Re: RE[2]: virus: Hosts
Tue, 15 Oct 1996 00:52:24 -0500 (CDT)

On Sun, 13 Oct 1996, Hakeeb A. Nandalal wrote:

> KMO <> wrote :-
> >Human brains seem quite adroit at sustaining contradictory beliefs.
> There is a really *big* assumption here : the observer is calling the
> shots as to what memes are antithetical. The host *never* considers his
> memes to be contradictory, I believe that's a psychological
> impossibility assuming the person isn't clinically schizophrenic or
> otherwise mentally ill. ...

I'm a host for a certain set of memes. I may not like it when these
memes are contradictory, but I definitely *do* consider some sets of them
contradictory, and spend much effort altering them to remove this ugly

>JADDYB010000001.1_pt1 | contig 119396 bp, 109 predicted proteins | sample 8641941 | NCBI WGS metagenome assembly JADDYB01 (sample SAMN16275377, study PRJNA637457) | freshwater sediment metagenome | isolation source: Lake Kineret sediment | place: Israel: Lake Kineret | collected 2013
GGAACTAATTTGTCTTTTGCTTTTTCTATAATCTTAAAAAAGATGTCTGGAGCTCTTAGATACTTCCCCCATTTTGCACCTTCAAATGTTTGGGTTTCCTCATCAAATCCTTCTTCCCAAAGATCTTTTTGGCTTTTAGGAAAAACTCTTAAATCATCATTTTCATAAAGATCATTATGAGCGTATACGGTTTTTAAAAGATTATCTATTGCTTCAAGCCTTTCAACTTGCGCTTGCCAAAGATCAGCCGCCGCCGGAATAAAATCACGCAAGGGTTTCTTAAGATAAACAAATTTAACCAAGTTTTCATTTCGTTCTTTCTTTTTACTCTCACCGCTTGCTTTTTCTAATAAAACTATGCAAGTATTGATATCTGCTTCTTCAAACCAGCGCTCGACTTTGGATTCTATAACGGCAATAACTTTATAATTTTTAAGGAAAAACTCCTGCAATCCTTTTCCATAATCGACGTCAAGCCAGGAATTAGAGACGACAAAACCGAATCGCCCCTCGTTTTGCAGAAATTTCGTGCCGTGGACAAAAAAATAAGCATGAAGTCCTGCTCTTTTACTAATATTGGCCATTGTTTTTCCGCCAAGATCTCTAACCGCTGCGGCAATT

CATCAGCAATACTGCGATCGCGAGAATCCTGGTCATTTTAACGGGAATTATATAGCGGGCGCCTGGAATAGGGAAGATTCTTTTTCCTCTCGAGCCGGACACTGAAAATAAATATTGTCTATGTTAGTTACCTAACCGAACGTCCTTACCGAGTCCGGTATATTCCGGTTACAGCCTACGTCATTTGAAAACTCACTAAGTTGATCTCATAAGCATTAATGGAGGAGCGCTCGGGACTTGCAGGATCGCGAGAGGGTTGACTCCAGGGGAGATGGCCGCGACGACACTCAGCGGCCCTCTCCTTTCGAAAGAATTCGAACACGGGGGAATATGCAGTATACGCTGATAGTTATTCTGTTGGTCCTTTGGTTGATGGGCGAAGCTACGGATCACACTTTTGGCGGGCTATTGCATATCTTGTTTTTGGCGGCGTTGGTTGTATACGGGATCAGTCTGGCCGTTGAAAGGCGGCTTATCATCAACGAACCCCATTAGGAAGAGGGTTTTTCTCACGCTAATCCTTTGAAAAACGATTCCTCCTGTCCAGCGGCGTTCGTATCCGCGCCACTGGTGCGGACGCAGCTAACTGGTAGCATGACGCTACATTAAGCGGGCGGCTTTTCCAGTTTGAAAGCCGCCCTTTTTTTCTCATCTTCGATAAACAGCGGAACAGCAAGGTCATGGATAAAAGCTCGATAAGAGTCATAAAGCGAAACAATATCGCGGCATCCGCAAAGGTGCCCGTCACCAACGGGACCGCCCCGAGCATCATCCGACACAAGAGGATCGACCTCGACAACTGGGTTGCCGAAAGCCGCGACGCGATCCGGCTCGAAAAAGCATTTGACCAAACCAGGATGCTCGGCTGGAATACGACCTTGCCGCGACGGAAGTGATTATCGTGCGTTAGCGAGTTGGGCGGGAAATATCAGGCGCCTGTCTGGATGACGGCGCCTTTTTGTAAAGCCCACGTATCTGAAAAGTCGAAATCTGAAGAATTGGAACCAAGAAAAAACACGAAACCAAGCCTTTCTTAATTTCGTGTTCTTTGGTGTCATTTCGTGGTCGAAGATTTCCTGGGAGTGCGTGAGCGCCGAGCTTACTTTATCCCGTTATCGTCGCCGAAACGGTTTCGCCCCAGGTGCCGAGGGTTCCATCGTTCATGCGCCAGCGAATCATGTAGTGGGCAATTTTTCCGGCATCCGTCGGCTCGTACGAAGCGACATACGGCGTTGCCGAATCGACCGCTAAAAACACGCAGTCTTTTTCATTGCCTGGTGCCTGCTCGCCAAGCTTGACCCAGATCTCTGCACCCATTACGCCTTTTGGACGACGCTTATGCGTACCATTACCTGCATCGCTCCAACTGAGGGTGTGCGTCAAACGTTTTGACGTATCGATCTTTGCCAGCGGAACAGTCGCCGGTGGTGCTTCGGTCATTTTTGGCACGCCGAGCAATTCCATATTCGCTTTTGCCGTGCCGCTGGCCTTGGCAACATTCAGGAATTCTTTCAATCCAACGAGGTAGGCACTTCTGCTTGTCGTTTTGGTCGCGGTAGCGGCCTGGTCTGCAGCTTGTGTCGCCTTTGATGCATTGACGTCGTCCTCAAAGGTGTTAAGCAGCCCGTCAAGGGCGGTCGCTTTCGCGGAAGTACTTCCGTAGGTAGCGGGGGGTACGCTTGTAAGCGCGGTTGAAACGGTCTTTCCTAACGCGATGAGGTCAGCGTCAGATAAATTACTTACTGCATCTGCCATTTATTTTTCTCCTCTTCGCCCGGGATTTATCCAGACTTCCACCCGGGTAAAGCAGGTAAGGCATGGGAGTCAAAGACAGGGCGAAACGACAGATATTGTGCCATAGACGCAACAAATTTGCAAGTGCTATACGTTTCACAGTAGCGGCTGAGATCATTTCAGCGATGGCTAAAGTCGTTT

trait. Allowing one's own memes to be consicously contradictory is probably
enabled by my implementation of the "logical consistency" meme. It's
hard to enforce logical consistency unless you can detect its absence.

You cited a fairly extreme example of mental illness. It's a bad choice:
all of the various forms of schizophenia have, as an EXPLICIT TRAIT, that
the person is convinced of their complete rationality [as far as can be
determined. Communication can be difficult. This is definitely true of
the milder cases]. It is precisely insofar as the schizophrenic's
perceptual map is warped that they are convinced of their own rationality.

Bipolar [manic-depressive] also has this as an explicit trait, and most
personalities in multiple personality disorder can also be so described

The above sums up the major mental illnesses.

Obsessive-compulsive disorders are almost invariably described by those
afflicted as irrational, as in "I *don't* want to do this!" I don't
recall any of the other minors as specifically characterized by this, or
explicitly excluding.


/ Towards the conversion of data into information....
/ Kenneth Boyd